Everything that is wrong with the debate over improving public schools can be seen in the latest report card from Michelle Rhee’s StudentsFirst organization.
Last week, StudentsFirst declared public schools in nearly every state in the nation a failure, or close to it. Missouri received a D-minus. Illinois did slightly better with a straight D. There were 11 Fs. No state received an A. The highest grades were two B-minuses.
Alarming, to be sure. But just as alarming is the politics behind the report card. Ms. Rhee, the former chancellor of Washington, D.C., public schools, has become a controversial figure in the school reform movement.
Her graders didn’t even attempt to track student performance. They didn’t analyze test scores or teacher education efforts.
No, they merely labeled the schools “failing” because state legislatures haven’t adopted the policy prescriptions pushed by Ms. Rhee’s group.
The result was predictable.
Politicians who receive political donations from StudentsFirst praised the report card.
Superintendents who live in the real world criticized it.
California deputy superintendent Richard Ziegler, for instance, called it a “badge of honor” that his state received an F from StudentsFirst.
And, of course, Ms. Rhee’s group responded to Mr. Ziegler with a critical news release.
This, more often than not, is the real state of education reform in America.
It’s a playground fight, with reform groups and teachers’ unions taking turns in the role of bully.
Ms. Rhee visited with the Post-Dispatch editorial board last year. We were not sold on some of her group’s policies.
For instance, StudentsFirst proposes that states do a better job of training teachers, pointing to groundbreaking research from Harvard University showing that one good teacher can make a significant impact on a child’s future earnings.
StudentsFirst also proposes that teachers are held to account in part by tracking students’ test scores.
So why did StudentsFirst issue a report card that labels schools and states as failures without including any legitimate measures of performance? That’s no way to measure real progress according to StudentsFirst’s own logic.
In Missouri, for instance, much progress is being made in regard to teacher evaluation, even if it hasn’t shown up in cookie-cutter legislative solutions. The Missouri Department of Elementary and Secondary Education is piloting new teacher evaluation measures that include using test scores as one of many diagnostic tools. Perfecting that process and getting buy-in from teachers, superintendents and local school boards is the proper process and it is under way.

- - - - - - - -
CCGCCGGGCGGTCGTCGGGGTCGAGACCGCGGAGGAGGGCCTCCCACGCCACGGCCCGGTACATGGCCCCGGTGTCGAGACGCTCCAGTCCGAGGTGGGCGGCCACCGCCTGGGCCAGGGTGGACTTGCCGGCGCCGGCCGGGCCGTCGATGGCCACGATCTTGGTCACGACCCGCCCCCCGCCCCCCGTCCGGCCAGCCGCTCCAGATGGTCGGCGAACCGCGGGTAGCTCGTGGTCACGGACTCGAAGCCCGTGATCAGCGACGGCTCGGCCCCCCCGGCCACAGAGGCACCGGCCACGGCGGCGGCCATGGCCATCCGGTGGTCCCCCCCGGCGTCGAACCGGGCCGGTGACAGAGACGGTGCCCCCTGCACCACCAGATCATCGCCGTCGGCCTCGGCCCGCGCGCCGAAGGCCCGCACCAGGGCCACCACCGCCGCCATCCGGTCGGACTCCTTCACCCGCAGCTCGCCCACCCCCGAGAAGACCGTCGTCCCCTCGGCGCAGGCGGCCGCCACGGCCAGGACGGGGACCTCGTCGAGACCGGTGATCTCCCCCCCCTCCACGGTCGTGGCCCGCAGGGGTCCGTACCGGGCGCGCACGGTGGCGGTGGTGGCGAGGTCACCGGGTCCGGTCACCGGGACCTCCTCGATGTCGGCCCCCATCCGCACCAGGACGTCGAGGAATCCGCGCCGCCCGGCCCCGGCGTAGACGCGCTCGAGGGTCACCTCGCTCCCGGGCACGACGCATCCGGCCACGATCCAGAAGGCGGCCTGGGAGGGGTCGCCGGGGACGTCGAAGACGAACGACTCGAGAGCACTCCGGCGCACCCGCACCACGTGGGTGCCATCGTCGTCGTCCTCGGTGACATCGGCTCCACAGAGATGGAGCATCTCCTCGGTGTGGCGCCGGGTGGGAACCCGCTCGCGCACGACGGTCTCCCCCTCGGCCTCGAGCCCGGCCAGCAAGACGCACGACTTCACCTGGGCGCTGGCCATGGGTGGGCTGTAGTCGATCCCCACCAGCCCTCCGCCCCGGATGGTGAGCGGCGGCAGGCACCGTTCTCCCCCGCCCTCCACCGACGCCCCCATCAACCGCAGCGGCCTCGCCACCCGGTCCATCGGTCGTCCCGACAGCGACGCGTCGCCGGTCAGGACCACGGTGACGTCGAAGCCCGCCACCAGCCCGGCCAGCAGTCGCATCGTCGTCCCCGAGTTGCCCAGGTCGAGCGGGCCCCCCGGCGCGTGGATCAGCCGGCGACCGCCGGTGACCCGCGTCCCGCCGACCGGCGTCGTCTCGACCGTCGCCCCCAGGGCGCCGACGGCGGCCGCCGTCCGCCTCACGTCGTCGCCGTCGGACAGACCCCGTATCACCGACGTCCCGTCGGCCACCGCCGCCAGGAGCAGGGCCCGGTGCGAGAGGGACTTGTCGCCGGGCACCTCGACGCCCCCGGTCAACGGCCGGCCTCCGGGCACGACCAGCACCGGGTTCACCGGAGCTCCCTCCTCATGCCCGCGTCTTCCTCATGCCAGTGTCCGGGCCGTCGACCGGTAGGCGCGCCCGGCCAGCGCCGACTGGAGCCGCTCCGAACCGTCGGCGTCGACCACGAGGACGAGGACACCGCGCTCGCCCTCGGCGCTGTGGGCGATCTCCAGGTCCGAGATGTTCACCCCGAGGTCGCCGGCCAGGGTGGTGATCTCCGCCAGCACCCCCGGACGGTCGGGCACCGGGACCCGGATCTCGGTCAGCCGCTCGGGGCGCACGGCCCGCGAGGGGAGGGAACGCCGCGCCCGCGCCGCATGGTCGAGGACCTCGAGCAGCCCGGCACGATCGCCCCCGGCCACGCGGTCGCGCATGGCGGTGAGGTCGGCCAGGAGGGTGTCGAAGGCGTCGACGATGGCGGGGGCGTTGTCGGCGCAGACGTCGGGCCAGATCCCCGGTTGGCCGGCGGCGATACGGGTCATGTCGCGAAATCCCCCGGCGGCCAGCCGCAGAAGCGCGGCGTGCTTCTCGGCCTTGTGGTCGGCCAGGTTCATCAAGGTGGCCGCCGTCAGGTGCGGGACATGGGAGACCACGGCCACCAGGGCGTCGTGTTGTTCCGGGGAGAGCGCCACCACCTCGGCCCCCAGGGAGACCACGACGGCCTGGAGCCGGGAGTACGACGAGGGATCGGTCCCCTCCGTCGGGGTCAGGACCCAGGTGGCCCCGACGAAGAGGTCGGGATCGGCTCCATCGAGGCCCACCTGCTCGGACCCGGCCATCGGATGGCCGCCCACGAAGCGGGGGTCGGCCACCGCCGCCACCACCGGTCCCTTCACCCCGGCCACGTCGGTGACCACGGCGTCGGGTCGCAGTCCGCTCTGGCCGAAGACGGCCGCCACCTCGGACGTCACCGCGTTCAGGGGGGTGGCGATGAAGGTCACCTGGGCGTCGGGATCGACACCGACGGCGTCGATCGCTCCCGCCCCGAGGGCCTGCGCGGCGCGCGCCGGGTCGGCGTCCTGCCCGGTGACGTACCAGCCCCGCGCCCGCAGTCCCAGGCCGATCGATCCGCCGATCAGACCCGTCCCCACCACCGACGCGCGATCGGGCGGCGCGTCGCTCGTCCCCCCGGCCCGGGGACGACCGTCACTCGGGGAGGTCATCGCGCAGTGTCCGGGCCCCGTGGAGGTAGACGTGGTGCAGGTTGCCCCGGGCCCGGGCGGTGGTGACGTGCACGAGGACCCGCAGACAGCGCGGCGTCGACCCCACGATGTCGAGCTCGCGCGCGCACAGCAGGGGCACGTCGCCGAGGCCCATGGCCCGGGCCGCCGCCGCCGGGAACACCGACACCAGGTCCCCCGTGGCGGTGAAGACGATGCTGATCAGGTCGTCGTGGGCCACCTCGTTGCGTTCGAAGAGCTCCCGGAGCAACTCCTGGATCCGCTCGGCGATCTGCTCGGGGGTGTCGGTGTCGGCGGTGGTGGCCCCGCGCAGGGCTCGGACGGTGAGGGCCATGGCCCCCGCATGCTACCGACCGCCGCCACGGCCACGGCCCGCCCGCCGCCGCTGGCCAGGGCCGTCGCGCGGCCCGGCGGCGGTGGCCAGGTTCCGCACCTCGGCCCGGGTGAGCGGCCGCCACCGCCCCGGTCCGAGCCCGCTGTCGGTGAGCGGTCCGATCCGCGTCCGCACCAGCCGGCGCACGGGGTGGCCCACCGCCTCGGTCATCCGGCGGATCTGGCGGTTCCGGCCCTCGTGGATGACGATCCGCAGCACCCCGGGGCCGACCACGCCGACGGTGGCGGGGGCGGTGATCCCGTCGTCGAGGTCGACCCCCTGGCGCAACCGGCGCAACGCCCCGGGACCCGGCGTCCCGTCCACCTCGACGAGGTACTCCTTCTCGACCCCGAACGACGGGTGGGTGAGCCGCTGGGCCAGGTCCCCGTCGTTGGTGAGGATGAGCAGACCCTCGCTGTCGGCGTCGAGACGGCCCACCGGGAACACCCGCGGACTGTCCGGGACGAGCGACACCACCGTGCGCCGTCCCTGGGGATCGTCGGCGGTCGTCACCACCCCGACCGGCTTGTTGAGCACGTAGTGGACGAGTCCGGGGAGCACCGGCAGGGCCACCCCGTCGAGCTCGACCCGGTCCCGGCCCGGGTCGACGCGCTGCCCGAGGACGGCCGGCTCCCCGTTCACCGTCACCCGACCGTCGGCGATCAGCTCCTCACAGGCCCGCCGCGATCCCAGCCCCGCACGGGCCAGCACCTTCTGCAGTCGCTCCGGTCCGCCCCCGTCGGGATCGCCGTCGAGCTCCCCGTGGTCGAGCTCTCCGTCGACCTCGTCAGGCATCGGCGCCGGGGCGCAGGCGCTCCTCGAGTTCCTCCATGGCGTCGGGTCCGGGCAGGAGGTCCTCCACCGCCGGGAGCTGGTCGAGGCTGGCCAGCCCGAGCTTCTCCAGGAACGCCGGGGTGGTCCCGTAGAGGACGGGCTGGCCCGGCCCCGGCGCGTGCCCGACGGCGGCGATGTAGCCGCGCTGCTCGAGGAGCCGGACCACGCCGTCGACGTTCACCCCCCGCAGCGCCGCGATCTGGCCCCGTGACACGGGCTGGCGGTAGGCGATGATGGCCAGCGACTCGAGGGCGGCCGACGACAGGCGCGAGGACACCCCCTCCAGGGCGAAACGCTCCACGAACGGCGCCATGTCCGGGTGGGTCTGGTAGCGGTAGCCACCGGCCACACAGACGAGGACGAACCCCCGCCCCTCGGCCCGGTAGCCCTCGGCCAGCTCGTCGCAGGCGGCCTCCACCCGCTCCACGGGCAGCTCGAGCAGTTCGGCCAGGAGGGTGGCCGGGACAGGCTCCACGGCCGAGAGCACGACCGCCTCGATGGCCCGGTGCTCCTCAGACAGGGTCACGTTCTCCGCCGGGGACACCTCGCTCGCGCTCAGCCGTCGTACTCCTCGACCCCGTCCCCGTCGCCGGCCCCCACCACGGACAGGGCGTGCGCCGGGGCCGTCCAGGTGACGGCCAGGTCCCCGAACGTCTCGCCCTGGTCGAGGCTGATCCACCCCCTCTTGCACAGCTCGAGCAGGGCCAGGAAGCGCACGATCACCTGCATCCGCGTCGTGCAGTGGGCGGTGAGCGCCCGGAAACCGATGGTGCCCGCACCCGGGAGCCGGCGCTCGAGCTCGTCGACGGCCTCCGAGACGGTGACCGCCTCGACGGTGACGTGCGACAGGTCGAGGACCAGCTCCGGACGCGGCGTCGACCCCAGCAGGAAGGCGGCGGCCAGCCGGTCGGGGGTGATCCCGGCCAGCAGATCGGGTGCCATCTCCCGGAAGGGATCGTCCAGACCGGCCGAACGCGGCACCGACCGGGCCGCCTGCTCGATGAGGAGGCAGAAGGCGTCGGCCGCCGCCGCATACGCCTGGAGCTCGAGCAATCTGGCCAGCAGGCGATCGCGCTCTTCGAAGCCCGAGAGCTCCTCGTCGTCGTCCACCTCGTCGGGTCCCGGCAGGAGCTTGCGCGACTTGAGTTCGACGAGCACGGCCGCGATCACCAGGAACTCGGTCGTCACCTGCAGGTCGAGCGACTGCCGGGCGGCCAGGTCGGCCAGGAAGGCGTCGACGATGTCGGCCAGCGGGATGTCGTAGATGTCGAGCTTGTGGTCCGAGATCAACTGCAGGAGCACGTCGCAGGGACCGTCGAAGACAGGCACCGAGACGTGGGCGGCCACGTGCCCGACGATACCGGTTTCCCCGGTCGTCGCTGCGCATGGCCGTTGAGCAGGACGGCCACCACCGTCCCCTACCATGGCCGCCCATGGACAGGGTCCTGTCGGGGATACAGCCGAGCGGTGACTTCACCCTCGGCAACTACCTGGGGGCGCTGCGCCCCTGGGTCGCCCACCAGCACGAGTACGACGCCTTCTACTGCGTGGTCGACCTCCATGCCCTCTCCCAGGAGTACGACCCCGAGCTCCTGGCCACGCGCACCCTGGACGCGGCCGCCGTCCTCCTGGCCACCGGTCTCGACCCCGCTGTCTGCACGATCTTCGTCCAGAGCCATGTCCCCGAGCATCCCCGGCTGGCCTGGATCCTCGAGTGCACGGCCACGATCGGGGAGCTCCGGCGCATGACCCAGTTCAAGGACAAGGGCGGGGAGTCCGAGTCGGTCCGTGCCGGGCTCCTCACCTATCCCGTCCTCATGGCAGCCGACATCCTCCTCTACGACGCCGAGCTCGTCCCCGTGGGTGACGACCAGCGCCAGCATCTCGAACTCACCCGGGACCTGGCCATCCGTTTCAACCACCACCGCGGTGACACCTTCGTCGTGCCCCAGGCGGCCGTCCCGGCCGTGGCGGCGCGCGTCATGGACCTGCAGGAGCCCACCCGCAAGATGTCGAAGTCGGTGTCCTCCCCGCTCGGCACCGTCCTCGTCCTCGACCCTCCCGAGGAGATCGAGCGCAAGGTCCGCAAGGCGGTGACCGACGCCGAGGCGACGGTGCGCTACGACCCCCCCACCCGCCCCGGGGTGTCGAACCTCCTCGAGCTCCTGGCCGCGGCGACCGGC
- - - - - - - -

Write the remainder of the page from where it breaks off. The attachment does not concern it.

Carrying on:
The state is also working on a plan to raise standards at the colleges and universities that educate teachers, developing a rating system that should reinforce the best practices and, in the long run, produce better teachers.
These are good things. In the pantheon of education reform proposals, they deserve applause and support, not a D-.
On the other hand, the effort in the legislature to pass legislation that would gut teacher tenure protections — even before the right evaluation measures are in place — would be a recipe for disaster.
Using the StudentsFirst rubric, the legislature could pass three bills this session, one on teacher evaluation, another gutting seniority rules and one giving parents the ability to take over poor-performing schools. That would earn Missouri schools an A from StudentsFirst next year, even if schools didn’t get any better.
This is reform?
No, this is politics.
Unlike some education reform groups, StudentsFirst is bipartisan. That’s a good thing. Some of its proposals are headed in the right direction. And by getting publicity for its “report card,” the group has accomplished a primary goal: getting attention.
But issuing arbitrary report cards followed by back-slapping news releases from politicians who have — or will shortly — receive campaign donations is a cynical way to go about standing up for children.
In both Illinois and Missouri, some common ground has been found in developing methodical and academically supported processes of improving teacher and administrative performance.
These efforts should be applauded, not caught in the crossfire of a politically motivated food fight.
Copyright St. Louis Post-Dispatch. Reprinted with permission.